- by Katelyn Lowe
While we experience plenty of fun, well wishes, and celebratory congratulations at our vessel christenings, many of us still linger on the thought of “why do we christen vessels?”
There is not necessarily a straightforward answer, but we are here to walk you through the historical and symbolic significance behind this maritime tradition.
Vessel christening has long been a symbol or a superstition of bringing good luck to the team members or crew aboard the vessel. This has been one of the many traditions passed down from generation to generation in the maritime industry, with the main message of the christening being to protect the ship and its crew from harm and to ensure safe voyages. Some other traditions have come to be similar to christening, such as flying the vessel’s home country’s flag, some nautical symbols, and bell strikes.
Another maritime tradition is the naming of vessels, which is also part of the vessel christening. Throughout the history of the maritime industry, it has been custom to give vessels names that hold significance. It has long been believed that a ship with a proper, meaningful name is more likely to be respected and maintained by its crew.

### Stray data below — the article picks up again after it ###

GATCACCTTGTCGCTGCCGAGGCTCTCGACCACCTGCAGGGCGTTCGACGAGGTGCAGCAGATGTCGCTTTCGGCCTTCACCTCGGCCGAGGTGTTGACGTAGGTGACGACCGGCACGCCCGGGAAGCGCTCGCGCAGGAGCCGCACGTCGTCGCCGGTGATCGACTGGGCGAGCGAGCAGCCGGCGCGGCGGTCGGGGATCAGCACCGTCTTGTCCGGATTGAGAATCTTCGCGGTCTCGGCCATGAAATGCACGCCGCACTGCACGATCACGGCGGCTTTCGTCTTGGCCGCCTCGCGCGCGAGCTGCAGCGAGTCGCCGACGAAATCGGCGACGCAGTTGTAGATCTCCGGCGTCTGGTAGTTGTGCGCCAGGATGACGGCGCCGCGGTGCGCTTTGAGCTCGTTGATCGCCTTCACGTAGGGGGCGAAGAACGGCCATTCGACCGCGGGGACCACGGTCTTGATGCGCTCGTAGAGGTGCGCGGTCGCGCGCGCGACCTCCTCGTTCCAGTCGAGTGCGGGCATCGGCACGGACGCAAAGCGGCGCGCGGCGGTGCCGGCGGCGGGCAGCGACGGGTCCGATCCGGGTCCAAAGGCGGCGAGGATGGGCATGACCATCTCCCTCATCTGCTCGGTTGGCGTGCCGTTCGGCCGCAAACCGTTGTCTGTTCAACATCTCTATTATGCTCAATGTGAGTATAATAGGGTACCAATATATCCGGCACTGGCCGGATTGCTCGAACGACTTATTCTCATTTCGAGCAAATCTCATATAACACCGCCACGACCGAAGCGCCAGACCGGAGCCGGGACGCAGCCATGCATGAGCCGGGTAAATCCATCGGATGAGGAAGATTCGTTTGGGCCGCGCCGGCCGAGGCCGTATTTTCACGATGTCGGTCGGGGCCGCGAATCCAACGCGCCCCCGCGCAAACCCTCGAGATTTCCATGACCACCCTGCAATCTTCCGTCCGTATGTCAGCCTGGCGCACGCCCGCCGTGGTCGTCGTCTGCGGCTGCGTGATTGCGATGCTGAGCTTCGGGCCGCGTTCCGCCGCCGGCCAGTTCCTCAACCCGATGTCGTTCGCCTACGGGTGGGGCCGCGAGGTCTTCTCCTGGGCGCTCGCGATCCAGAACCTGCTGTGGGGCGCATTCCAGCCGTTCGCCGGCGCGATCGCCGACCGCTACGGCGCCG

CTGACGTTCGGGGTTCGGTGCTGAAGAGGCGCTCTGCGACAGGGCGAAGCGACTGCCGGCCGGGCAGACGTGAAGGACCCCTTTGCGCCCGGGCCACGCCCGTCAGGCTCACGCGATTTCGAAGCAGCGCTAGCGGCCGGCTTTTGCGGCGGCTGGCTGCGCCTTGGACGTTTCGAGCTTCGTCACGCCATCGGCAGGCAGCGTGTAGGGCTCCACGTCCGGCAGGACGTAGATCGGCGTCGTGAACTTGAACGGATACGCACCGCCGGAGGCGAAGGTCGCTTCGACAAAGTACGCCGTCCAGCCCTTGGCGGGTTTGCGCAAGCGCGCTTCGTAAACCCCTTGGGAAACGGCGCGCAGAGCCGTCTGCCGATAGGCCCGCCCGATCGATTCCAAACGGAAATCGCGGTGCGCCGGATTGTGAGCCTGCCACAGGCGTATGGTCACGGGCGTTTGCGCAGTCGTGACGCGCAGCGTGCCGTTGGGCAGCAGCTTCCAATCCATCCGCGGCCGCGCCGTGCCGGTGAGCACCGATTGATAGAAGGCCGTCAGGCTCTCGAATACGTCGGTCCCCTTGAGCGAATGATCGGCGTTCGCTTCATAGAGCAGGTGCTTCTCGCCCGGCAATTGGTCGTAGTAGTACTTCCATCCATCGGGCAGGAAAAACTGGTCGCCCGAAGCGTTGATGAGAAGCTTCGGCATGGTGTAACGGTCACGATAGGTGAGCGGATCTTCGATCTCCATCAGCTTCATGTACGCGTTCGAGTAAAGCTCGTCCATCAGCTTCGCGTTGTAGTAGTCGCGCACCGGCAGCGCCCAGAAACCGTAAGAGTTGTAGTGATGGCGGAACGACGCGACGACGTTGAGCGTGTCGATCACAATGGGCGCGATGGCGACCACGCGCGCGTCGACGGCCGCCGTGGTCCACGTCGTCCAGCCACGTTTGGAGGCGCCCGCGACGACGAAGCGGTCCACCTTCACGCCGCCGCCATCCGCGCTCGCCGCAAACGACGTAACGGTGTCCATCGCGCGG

This is a tradition that Associated Terminals and Turn Services uphold. For instance, the last crane christened by Associated Terminals was named the T. May, which was named after a very beloved and dedicated former employee of the company, as many of our cranes are. At Turn Services, our crew boats are named after streets throughout New Orleans.
In the realm of shipbuilding traditions, the christening ceremony stands as a pivotal moment for the vessel to be officially introduced to the water. It is a celebratory event that carries profound significance, inaugurating the successful completion of the construction phase and the beginning of its’ active service.
A widely recognized element of ship christening is the customary breaking of a bottle containing champagne or a similar beverage against the ship’s hull. This act carries a deep level of symbolism, as it bestows good fortune upon the vessel and readiness for the maiden voyage, and further contributes to the belief of blessing a boat for the crew to have a prosperous journey.
Across industries and cultures, the tradition of christening boats still varies. For instance, some believe it is automatic bad luck if you rename a ship after its christening. And in Japan, they pour Sake over the bow of the ship instead of breaking a bottle of champagne.
So, the next time you raise a glass to christen a vessel, know that you are part of an age-old maritime saga, a tale of superstition and symbolism, and a legacy of good fortune that sails on with every vessel that meets the water. Bon voyage!Back to News